• Facebook

    500 K / likes

  • Twitter

    1 M / followers

Photographer Turns Symphony Hall into the World’s Largest Darkroom

Comment

During this year’s STORY conference in Nashville, TN, photographer Blake Wylie did something really cool. He turned a massive symphony hall into what might be the world’s largest darkroom so that he could capture and develop a tintype portrait on-stage, in front of an audience of 1,400 people.

The theme of this year’s conference was “liminal space,” and Wylie was one of several creatives who were invited to give presentations and speak in Nashville in September. In the past, he’s attended the conference to capture tintype portraits of the conference’s speakers and VIP guests; this year, thanks to “a half-crazy idea via Twitter,” he was one.

That’s how he found himself in the Schermerhorn Symphony Center, only mostly convinced that this would actually work.

Photo by Ashel Parsons

“The planned shoot was going to be of a live musician who would be performing on an open stage,” explains Wylie on his blog. “I normally shoot with strobes in rooms where the ceiling and walls are close. I get more light from some of the bounce. I also have the luxury of ensuring the subject is, for the most part, sitting still when I expose the plate.”

Which left Wylie wondering: “How does one prepare for this?”

Then there was the darkroom part of it all. How exactly do you turn a symphony hall into a functional darkroom?

“That’s where an expert lighting and video team came to the rescue,” says Wylie. “We worked through the timing of dimming the house lights, bringing up all red, and ensuring that no external sunlight was going to make its way in. Wet Plate photography has an effective ISO of under 5, so as long as we didn’t get anything full spectrum or UV, we *should* be good.”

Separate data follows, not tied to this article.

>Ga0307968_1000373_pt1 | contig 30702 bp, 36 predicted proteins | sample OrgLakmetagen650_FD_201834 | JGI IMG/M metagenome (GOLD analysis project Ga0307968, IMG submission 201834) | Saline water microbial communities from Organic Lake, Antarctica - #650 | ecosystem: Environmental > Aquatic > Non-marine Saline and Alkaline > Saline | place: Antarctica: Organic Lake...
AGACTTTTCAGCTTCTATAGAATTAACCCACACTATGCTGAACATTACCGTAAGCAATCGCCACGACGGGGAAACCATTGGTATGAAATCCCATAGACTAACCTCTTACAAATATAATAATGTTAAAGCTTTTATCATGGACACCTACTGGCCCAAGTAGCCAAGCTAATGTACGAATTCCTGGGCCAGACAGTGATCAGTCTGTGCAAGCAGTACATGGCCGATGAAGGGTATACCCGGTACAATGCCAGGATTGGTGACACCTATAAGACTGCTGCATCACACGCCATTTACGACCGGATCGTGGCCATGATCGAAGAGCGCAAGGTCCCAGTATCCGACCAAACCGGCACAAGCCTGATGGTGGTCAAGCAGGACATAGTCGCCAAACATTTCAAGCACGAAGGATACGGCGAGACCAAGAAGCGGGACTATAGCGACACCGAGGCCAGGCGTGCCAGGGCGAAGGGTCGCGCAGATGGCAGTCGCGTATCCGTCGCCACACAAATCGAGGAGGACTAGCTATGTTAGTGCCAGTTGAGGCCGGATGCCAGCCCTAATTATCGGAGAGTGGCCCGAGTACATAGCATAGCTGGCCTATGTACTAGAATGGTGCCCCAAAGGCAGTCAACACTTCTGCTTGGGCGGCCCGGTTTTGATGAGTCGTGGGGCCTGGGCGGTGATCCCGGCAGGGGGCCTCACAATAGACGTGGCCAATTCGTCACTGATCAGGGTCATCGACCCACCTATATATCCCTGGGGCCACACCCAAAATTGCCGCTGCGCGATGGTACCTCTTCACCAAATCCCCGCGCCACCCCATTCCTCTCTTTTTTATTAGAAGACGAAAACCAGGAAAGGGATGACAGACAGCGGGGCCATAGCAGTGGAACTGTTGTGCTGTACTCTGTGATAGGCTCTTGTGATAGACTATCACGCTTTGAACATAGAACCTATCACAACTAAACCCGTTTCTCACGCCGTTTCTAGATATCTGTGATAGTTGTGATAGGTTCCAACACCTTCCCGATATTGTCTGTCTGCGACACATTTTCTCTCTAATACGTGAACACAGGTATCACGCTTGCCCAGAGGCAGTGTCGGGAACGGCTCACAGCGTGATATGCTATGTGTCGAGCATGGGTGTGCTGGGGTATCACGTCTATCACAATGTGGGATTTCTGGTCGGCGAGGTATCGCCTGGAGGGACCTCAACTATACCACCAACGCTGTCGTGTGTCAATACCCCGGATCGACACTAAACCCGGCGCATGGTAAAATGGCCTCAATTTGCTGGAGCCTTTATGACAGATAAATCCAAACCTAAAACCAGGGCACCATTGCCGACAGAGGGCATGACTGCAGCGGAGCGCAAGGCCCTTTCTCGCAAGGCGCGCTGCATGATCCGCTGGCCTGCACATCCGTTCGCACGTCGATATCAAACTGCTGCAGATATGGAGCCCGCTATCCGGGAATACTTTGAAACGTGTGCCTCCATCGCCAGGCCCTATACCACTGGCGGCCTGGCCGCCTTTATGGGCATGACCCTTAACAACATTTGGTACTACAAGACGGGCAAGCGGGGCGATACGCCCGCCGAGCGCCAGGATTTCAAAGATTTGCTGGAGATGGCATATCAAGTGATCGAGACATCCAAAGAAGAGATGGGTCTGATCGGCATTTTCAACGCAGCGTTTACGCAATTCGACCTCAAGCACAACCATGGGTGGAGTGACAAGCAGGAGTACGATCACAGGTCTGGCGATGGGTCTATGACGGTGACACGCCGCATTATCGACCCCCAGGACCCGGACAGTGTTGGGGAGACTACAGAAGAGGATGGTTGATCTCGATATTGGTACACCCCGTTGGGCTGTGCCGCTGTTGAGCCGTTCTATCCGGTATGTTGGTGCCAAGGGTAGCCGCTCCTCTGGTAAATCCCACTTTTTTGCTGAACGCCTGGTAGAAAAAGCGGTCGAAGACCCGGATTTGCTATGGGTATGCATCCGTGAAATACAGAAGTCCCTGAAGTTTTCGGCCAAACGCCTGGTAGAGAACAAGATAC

He was still worried that it might not work, but he needn’t be. When the day came, and the lights went down, the hall took on that characteristic red glow and there were no major leaks to ruin his shot.

Here’s what the hall looked like from the audience, taken by his friend Adam Davis:

Photo by Adam Davis

And here’s a peek at Wylie at work, courtesy of photographer Ashel Parsons:

Photo by Ashel Parsons
Photo by Ashel Parsons
Photo by Ashel Parsons

Gear wise, Wylie tells PetaPixel that he was using a Century Studio camera from 1907 with a converted back for wet plate use, a reproduction Dallmeyer 3B lens (one of only 50 that were made as part of a crowd source campaign from a couple of years ago), and two old Speedotron strobes—one 4800Ws and the other 2400Ws.

So… did it work? If you’re asking, you’re not alone. Here’s Wylie, describing the anticipation in the hall on that day, as he waited to see if his portrait of cellist Okorie “OKCello” Johnson to appear on the plate:

You could feel the anticipation from the audience. Would it work? It felt really great when the plate appeared through the fix, and the crowd loved it. Even more of a surprise to everyone was that it was done as a triple exposure.

And here is that portrait:

Photo by Blake Wylie

Guiness World Records wasn’t on hand to “confirm” or officially call this the world’s largest darkroom. It may well not be. But the presentation remains both memorable and just plain cool.

To see more of Wylie’s impressive work, visit his website or give him a follow on Instagram. And a big thank you to Adam Davis and Ashel Parsons (@ashelphoto) for allowing us to use their images from this (potentially historic?) event.


Image credit: Photographs by Ashel Parsons, Adam Davis and Blake Wylie, all used with permission.

Comment